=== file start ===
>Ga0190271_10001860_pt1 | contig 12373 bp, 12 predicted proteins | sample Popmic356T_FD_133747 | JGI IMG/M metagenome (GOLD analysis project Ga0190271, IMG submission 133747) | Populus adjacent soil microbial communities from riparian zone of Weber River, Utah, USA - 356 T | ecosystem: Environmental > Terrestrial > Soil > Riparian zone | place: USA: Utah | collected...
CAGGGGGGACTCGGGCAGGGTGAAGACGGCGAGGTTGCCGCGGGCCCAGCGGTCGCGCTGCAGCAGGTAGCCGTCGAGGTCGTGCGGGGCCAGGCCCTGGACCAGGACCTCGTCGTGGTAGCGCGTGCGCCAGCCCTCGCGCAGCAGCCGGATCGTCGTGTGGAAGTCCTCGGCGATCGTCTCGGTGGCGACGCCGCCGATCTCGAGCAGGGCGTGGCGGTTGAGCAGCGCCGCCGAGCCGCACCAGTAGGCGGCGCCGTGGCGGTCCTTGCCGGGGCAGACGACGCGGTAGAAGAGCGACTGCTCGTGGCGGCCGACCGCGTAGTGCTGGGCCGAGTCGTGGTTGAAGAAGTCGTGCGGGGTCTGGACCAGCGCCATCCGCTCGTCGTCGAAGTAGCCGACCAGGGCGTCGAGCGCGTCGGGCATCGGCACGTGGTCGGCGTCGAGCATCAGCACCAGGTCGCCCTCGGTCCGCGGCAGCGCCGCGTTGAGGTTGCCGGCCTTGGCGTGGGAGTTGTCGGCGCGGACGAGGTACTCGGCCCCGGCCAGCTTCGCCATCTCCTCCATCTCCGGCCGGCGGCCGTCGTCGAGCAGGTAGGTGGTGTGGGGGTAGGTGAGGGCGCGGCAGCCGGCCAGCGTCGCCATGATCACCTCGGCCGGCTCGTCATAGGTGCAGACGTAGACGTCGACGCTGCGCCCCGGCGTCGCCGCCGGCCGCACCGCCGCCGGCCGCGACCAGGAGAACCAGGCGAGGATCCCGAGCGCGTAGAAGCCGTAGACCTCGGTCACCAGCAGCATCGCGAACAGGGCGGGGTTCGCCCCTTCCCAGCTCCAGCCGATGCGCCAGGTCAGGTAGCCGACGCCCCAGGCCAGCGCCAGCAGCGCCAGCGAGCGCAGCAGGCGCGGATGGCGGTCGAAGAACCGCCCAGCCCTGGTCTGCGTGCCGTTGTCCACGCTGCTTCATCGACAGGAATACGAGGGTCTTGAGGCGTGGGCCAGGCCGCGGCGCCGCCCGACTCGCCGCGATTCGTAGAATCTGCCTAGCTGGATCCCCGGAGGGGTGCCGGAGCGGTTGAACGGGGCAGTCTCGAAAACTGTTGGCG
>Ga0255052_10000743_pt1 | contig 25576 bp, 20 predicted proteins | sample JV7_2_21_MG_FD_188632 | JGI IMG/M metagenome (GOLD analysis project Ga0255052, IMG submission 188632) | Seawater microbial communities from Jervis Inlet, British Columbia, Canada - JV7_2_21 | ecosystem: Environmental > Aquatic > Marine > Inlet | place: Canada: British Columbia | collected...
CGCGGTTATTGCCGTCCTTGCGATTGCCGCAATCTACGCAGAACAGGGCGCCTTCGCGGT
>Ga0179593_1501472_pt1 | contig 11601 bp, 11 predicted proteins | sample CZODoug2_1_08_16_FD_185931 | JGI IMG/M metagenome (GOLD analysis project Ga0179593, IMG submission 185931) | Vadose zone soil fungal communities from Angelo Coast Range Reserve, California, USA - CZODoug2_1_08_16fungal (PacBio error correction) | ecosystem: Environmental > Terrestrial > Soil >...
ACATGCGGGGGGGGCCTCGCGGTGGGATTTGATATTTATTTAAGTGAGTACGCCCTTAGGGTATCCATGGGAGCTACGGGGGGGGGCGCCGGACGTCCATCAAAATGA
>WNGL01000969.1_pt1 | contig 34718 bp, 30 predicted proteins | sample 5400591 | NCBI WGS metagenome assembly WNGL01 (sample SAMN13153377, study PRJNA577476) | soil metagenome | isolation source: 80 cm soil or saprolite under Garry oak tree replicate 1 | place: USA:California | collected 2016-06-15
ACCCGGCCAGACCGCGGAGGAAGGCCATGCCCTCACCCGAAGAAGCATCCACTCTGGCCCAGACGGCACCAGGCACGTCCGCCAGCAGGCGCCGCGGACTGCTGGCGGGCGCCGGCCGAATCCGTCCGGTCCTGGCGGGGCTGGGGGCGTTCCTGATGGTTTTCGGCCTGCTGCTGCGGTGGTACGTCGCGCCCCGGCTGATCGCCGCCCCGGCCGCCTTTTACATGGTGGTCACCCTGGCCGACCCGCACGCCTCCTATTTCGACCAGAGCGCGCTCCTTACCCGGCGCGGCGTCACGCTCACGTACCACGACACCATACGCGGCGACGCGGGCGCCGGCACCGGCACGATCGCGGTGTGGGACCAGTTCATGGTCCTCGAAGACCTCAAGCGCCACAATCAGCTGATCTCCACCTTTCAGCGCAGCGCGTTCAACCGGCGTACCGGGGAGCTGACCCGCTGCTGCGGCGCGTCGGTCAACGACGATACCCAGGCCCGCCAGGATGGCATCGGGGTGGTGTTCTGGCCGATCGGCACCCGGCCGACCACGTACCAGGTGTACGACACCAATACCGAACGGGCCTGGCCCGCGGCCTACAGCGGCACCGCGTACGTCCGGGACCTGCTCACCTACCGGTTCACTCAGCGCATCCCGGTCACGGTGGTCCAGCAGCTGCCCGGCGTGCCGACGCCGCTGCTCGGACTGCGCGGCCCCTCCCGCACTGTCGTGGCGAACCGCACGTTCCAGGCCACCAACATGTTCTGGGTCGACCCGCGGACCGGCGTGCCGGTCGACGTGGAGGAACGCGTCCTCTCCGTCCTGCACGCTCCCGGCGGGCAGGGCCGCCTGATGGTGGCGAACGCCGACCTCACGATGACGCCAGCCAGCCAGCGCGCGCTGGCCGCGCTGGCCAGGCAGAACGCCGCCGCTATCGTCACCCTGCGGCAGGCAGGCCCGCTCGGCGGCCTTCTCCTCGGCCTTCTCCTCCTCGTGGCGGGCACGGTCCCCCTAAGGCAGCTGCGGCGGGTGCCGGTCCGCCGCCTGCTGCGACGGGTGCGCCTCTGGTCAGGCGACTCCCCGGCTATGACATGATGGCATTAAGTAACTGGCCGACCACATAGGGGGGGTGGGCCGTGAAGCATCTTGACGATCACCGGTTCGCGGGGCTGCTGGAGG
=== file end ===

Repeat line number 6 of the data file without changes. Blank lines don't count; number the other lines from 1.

ACATGCGGGGGGGGCCTCGCGGTGGGATTTGATATTTATTTAAGTGAGTACGCCCTTAGGGTATCCATGGGAGCTACGGGGGGGGGCGCCGGACGTCCATCAAAATGA